Rosanne Reads at Paperback LA 3 Launch Party [Photos]
Then the super cool thing was that several friends made the trip down to Culver City – thanks Duke and Dena Jackels and Dan and Liz Forer – and Euphemia – for coming to the reading, and for buying books!

Females, fiction and uprising in the Poly Post, Cal Poly Pomona

Cal Poly Student journalist Daniela Avila did a great job summing up the points I made in my recent library lecture on my favorite female science fiction writers.  — Rosanne


Females, fiction and uprising in the Poly Post, Cal Poly Pomona

Females, fiction and uprising in the Poly Post, Cal Poly Pomona

Education on the role of women in science fiction — which has been gravely overlooked — was brought by Rosanne Welch at Cal Poly Pomona’s University Library last Thursday, April 25.

Welch discussed several different women in this genre.

Not only in books and written works, but also in television and movies.

She was very passionate about the subject and the significance of women in the genre which many fail to acknowledge.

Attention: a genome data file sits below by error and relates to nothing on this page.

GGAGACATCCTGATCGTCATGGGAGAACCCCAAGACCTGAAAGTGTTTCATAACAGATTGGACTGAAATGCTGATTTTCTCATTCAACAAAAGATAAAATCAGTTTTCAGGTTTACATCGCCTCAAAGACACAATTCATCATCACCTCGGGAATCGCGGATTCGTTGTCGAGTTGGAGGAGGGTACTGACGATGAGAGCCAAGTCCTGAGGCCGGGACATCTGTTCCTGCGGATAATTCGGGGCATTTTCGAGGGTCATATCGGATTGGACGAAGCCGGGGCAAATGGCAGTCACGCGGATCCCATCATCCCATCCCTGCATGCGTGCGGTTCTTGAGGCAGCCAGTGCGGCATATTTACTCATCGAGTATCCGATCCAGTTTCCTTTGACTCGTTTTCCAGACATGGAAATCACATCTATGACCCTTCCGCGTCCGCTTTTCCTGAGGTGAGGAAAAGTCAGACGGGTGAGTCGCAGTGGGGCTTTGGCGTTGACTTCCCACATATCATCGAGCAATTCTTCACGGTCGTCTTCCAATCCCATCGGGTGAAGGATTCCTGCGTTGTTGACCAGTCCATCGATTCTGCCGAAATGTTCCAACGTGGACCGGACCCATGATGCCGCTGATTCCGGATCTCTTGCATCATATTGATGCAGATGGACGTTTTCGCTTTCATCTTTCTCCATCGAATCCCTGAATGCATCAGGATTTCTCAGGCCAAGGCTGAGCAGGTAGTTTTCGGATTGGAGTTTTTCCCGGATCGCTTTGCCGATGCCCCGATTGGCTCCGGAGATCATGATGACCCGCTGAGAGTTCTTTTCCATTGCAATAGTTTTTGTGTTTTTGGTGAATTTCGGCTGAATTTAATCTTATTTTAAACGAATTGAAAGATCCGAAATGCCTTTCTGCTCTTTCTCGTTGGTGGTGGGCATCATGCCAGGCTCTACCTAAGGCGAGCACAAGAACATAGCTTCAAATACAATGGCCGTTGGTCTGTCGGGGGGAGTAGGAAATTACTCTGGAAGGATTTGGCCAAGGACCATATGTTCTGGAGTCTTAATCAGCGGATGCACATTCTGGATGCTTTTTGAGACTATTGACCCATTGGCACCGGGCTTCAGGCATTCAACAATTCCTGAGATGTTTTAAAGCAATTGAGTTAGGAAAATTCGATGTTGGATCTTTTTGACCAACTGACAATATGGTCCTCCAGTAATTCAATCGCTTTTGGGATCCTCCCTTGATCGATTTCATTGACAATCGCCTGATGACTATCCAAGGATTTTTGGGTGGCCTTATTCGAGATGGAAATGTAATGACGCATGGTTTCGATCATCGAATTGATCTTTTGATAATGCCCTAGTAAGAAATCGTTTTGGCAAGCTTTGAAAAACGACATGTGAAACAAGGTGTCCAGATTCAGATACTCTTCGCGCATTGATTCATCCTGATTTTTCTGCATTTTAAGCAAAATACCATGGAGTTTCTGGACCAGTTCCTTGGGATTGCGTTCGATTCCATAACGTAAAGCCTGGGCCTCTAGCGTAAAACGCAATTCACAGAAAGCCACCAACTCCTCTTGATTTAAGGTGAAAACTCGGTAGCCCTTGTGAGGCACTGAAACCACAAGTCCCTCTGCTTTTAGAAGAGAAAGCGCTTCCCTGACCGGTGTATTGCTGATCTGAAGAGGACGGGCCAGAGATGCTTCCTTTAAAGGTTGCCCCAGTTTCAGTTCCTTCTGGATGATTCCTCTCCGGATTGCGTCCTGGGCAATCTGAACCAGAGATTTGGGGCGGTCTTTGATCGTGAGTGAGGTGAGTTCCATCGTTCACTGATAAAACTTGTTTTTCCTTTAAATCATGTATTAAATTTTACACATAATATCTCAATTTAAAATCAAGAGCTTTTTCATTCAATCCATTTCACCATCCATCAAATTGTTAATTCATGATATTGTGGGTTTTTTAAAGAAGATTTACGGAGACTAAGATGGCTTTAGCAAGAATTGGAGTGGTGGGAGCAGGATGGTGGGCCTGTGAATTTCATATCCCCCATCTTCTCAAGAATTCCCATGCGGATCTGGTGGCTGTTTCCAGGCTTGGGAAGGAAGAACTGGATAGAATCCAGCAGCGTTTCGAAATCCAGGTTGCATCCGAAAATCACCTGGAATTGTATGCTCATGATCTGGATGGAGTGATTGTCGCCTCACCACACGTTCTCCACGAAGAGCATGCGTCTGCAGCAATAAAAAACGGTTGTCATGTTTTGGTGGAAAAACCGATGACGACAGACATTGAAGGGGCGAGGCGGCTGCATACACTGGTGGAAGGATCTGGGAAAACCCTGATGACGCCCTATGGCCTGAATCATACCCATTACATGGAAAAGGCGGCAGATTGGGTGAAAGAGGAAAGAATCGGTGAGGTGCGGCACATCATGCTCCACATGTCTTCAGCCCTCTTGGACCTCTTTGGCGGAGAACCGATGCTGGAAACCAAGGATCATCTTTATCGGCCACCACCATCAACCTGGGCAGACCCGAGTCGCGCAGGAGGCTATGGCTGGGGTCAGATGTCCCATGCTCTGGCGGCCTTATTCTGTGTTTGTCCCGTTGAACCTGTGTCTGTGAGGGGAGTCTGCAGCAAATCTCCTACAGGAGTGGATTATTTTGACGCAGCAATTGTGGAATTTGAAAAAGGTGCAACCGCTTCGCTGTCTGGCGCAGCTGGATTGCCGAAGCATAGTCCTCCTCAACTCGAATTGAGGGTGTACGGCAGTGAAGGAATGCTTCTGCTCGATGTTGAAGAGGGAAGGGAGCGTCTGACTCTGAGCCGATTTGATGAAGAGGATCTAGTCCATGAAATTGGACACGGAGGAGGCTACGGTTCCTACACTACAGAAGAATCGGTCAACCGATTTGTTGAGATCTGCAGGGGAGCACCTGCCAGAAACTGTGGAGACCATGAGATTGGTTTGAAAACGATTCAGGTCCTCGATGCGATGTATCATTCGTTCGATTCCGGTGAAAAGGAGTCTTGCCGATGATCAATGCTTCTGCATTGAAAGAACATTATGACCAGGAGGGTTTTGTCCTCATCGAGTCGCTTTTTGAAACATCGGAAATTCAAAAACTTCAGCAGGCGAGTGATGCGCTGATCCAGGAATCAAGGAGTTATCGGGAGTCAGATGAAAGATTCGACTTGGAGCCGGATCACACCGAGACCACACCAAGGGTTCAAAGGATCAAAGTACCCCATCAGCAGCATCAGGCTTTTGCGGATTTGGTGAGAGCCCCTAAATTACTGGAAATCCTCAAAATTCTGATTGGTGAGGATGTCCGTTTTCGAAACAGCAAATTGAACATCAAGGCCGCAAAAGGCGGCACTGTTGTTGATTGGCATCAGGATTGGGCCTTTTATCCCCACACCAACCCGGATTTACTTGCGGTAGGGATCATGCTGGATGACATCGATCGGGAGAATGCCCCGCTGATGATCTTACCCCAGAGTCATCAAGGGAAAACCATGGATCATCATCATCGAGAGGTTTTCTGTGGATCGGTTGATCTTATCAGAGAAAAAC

“It’s a place where audiences and writers go to discuss the issues of the world in a safe place,” Welch said, in regards to science fiction.

Welch began the lecture with the woman that started it all — Mary Wollstonecraft Shelley. Shelley is responsible for writing the famous novel “Frankenstein.”

This was written in 1818; however, she asked that the book remained anonymous due to the reactions of a woman writing such a dark and challenging work. Her intentions were to sit back and wait for the book to be judged based off of merit not the author.

It wasn’t until 1823 that her name was placed on the cover.

Read Females, fiction and uprising by Daniela Avila in Poly Post


Watch the entire presentation here!

The Sisterhood of Science Fiction: A Walk Through Some Writers and Characters You (Should) Know And Love

https://www.youtube.com/watch?v=_MuJ-Wxpjng

 

The Sisterhood of Science Fiction: A Walk Through Some Writers and Characters You (Should) Know And Love



* A portion of each sale from Amazon.com directly supports our blogs
** Many of these books may be available from your local library. Check it out!